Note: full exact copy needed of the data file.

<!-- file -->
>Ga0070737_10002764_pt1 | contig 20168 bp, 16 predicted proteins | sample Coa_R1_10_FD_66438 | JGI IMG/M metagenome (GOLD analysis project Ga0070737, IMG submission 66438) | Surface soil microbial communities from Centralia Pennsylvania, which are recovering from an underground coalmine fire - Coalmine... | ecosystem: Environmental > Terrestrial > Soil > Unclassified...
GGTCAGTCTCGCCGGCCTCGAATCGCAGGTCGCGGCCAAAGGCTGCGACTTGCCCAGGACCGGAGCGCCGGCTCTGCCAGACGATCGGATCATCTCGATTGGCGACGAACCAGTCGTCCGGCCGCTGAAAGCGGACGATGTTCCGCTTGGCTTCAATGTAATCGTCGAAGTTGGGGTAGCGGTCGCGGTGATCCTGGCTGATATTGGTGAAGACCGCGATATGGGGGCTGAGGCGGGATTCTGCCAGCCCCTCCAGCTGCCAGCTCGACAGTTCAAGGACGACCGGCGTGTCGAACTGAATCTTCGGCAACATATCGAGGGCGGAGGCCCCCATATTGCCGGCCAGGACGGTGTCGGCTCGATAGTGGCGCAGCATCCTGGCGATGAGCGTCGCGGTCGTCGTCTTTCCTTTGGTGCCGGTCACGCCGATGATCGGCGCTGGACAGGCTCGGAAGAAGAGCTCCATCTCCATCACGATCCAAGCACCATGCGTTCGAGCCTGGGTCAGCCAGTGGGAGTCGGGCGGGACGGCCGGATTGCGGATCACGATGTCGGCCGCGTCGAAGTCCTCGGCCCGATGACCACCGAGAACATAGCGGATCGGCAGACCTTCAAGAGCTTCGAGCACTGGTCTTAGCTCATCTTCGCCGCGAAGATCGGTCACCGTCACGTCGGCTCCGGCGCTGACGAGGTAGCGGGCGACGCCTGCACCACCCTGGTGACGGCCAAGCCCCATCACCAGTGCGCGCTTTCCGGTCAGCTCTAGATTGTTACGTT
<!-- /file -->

>Ga0070737_10002764_pt1 | contig 20168 bp, 16 predicted proteins | sample Coa_R1_10_FD_66438 | JGI IMG/M metagenome (GOLD analysis project Ga0070737, IMG submission 66438) | Surface soil microbial communities from Centralia Pennsylvania, which are recovering from an underground coalmine fire - Coalmine... | ecosystem: Environmental > Terrestrial > Soil > Unclassified...
GGTCAGTCTCGCCGGCCTCGAATCGCAGGTCGCGGCCAAAGGCTGCGACTTGCCCAGGACCGGAGCGCCGGCTCTGCCAGACGATCGGATCATCTCGATTGGCGACGAACCAGTCGTCCGGCCGCTGAAAGCGGACGATGTTCCGCTTGGCTTCAATGTAATCGTCGAAGTTGGGGTAGCGGTCGCGGTGATCCTGGCTGATATTGGTGAAGACCGCGATATGGGGGCTGAGGCGGGATTCTGCCAGCCCCTCCAGCTGCCAGCTCGACAGTTCAAGGACGACCGGCGTGTCGAACTGAATCTTCGGCAACATATCGAGGGCGGAGGCCCCCATATTGCCGGCCAGGACGGTGTCGGCTCGATAGTGGCGCAGCATCCTGGCGATGAGCGTCGCGGTCGTCGTCTTTCCTTTGGTGCCGGTCACGCCGATGATCGGCGCTGGACAGGCTCGGAAGAAGAGCTCCATCTCCATCACGATCCAAGCACCATGCGTTCGAGCCTGGGTCAGCCAGTGGGAGTCGGGCGGGACGGCCGGATTGCGGATCACGATGTCGGCCGCGTCGAAGTCCTCGGCCCGATGACCACCGAGAACATAGCGGATCGGCAGACCTTCAAGAGCTTCGAGCACTGGTCTTAGCTCATCTTCGCCGCGAAGATCGGTCACCGTCACGTCGGCTCCGGCGCTGACGAGGTAGCGGGCGACGCCTGCACCACCCTGGTGACGGCCAAGCCCCATCACCAGTGCGCGCTTTCCGGTCAGCTCTAGATTGTTACGTT